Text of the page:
Decoding the Stiff Heart: Future Directions

Though the researchers have made significant strides in understanding the complex interplay between cardiac stiffness, the LTCC, and mitochondrial function in HCM, many questions remain. HCM is a complex disease, with over 1,500 different gene mutations known to cause it. It is also possible that each mutation leads to a unique pathophysiology, necessitating further research to confirm the proposed mechanism’s involvement.

From a treatment perspective, this study provides an encouraging platform. By targeting the cellular responses to ECM stiffness, potential therapeutic strategies could be developed. The identified ‘linker’ sites connecting the LTCC and mitochondria or sarcomeric proteins modification may become novel therapeutic targets.

Taken together, the results of this study take a significant step towards understanding the stiff, overworking heart in HCM. By decoding the mechanosensing feedback mechanism and elucidating the role of cardiac stiffness, this research paves the way for the development of preventative therapies. In the struggle against HCM, knowledge truly is power, and each piece of the puzzle brings us closer to treatment.


Pharmacological Tools

Blockers/Antagonists: peptides/peptide toxins

  • Calcicludine (#SPC-650)

    Cat #: SPC-650
    Type: Blockers  | Source: Synthetic peptide | MW: 6979 Da | Target: L-type Ca2+ channels

  • FS-2 (#F-700)

    Cat #: F-700
    Type: Blockers  | Source: Synthetic peptide | MW: 7026 Da | Target: L-type Ca2+ channels

  • Calciseptine (#SPC-500)

    Cat #: SPC-500
    Type: Blockers  | Source: Synthetic peptide | MW: 7036 Da | Target: L-type Ca2+ channels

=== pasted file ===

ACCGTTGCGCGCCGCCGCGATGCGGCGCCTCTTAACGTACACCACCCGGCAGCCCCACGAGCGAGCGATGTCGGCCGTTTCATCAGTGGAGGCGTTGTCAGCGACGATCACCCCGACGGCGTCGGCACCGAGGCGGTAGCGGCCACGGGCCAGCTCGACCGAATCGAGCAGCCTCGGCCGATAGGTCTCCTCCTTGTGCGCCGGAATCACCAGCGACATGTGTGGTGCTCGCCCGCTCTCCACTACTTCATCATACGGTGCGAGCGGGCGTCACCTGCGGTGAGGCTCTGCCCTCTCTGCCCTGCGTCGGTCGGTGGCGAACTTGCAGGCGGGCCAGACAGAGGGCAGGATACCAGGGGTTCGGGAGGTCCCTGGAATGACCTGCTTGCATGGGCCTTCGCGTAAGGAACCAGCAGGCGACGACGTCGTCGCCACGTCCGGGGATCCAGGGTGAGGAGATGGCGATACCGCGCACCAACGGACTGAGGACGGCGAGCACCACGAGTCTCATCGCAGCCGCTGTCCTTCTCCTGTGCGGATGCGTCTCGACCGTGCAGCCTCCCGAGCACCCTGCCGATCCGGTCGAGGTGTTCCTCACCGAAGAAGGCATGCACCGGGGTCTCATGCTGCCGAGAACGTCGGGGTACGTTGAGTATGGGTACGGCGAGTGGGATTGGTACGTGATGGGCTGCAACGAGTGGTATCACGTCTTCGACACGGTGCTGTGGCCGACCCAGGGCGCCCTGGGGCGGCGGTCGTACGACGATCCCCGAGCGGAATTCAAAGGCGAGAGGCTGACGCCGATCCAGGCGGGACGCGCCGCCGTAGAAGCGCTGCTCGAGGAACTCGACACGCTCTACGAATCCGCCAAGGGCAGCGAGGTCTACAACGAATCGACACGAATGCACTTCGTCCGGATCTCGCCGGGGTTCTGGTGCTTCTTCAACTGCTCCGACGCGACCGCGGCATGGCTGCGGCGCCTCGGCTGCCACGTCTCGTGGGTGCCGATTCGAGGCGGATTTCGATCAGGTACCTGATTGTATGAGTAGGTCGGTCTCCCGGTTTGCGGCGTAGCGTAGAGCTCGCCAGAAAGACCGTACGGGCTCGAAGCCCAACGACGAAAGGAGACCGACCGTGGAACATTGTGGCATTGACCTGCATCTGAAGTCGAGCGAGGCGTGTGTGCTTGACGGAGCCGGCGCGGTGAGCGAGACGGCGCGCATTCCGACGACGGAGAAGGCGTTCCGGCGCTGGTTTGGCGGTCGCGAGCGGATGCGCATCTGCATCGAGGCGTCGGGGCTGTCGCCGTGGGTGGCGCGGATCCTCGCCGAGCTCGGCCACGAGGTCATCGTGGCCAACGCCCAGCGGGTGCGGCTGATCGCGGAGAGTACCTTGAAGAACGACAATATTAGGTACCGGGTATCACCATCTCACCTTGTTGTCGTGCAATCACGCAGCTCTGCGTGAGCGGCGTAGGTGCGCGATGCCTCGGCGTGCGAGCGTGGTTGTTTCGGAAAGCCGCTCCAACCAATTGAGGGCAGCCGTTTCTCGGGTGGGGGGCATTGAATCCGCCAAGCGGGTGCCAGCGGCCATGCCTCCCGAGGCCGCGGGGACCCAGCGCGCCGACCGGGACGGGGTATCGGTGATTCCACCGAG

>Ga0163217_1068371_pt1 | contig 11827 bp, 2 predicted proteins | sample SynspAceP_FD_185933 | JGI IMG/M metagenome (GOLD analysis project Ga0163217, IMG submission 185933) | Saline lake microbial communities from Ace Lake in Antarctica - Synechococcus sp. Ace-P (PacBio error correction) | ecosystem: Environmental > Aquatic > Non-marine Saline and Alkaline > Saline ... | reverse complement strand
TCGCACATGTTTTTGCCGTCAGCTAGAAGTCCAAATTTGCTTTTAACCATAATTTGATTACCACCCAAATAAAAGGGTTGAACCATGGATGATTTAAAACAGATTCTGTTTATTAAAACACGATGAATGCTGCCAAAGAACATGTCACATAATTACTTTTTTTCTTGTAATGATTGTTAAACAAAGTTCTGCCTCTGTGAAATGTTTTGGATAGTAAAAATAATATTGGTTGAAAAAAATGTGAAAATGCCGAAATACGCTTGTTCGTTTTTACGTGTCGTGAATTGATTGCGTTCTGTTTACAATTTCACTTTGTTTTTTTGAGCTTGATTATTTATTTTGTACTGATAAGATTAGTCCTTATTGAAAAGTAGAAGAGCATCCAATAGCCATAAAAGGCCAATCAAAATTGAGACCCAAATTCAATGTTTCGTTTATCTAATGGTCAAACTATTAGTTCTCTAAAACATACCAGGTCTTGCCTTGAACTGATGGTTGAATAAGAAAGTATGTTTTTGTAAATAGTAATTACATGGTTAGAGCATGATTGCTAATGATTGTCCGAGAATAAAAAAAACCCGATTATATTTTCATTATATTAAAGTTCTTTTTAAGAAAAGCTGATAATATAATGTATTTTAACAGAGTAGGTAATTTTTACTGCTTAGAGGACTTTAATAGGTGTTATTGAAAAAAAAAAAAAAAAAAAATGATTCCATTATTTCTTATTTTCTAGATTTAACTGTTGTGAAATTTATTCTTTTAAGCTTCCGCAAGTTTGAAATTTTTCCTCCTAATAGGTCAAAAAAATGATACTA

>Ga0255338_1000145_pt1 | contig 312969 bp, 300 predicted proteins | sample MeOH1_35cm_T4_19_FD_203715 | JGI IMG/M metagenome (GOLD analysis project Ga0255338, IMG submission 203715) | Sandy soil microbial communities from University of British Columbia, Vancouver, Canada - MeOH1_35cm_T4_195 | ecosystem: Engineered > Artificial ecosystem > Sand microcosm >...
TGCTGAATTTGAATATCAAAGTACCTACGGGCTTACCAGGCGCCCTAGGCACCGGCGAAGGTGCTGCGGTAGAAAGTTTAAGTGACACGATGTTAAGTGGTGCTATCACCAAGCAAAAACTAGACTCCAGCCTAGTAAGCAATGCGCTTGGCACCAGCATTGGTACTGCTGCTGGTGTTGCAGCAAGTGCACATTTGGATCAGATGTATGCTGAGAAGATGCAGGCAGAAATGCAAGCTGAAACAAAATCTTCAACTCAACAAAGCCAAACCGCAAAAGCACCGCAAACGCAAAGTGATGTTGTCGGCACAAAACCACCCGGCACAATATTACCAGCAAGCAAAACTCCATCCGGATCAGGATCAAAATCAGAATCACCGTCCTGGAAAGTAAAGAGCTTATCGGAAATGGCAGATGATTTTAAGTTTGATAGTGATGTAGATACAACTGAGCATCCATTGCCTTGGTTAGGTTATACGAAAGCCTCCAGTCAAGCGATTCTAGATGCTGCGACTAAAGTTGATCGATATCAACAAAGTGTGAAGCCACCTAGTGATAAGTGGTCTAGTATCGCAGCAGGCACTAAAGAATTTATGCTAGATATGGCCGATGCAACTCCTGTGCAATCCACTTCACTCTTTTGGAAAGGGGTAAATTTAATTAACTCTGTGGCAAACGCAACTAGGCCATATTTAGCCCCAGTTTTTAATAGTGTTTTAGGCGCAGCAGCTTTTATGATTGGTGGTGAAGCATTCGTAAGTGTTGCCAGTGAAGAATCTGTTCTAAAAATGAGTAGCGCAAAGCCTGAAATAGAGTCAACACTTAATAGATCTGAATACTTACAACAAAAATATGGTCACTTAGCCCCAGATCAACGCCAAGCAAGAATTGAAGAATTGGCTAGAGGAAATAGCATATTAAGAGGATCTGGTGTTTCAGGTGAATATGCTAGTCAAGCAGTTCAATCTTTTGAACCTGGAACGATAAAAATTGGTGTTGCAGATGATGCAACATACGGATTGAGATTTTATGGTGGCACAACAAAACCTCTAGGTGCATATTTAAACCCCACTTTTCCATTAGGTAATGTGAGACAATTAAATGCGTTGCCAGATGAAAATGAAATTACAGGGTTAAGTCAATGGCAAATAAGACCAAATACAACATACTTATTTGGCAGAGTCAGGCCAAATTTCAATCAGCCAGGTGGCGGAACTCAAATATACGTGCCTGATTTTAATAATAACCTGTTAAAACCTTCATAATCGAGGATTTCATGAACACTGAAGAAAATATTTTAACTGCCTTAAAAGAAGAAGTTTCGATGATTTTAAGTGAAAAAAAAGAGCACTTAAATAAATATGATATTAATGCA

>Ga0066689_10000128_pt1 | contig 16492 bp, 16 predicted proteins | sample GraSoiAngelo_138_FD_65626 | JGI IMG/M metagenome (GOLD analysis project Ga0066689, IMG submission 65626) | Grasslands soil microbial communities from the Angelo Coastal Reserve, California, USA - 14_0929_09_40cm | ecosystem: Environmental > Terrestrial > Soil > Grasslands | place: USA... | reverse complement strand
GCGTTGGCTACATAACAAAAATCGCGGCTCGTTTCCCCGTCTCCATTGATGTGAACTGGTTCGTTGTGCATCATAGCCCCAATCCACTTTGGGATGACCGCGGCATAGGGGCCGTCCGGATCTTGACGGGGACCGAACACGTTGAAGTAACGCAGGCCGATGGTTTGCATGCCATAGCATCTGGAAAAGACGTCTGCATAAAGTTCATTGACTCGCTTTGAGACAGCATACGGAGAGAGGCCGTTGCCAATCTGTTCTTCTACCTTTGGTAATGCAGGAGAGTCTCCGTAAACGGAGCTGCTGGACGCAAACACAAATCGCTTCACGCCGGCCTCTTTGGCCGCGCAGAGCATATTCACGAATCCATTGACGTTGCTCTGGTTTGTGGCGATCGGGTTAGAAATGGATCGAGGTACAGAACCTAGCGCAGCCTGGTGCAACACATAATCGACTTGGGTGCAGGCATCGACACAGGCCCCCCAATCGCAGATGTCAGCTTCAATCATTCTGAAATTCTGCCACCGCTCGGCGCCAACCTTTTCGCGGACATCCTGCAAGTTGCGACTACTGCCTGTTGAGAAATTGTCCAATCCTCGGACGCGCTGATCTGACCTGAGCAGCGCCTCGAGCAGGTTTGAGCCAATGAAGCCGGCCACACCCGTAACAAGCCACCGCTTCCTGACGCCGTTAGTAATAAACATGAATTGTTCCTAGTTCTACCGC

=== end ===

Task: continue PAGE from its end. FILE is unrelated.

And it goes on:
Blockers/Antagonists: small molecules

  • Amitriptyline hydrochloride (#A-155)

    Cat #: A-155
    Type: Blockers  | Source: Synthetic | MW:  313.86 | Target: L-type Ca2+ channels, α-adrenergic receptors, 5-HT2 serotonin receptors

  • (R)(+)-Bay K8644 (#B-352)

    Cat #: B-352
    Type: Blockers  | Source: Synthetic | MW:  356.3 | Target: L-type Ca2+ channels

  • Diltiazem hydrochloride (#D-135)

    Cat #: D-135
    Type: Blockers  | Source: Synthetic | MW:  451  | Target: L-type Ca2+ channels

  • Isradipine (#I-100)

    Cat #: I-100
    Type: Blockers  | Source: Synthetic | MW:  371.4  | Target: CaV1.2, CaV1.3 Ca2+ channels

  • (±)-Naringenin (#N-110)

    Cat #: N-110
    Type: Blockers  | Source: Synthetic | MW:  272.25  | Target: L-type Ca2+ channels

  • SR 33805 oxalate (#S-105)

    Cat #: S-105
    Type: Blockers  | Source: Synthetic | MW:  654.77  | Target: L-type Ca2+ channels

Activators/Agonists: small molecules

  • (±)-Bay K8644 (#B-350)

    Cat #: B-350
    Type: Activators  | Source: Synthetic | MW:  356.3  | Target: L-type Ca2+ channels

  • FPL 64176 (#F-160)

    Cat #: F-160
    Type: Activators  | Source: Synthetic | MW:  347.4  | Target: L-type Ca2+ channels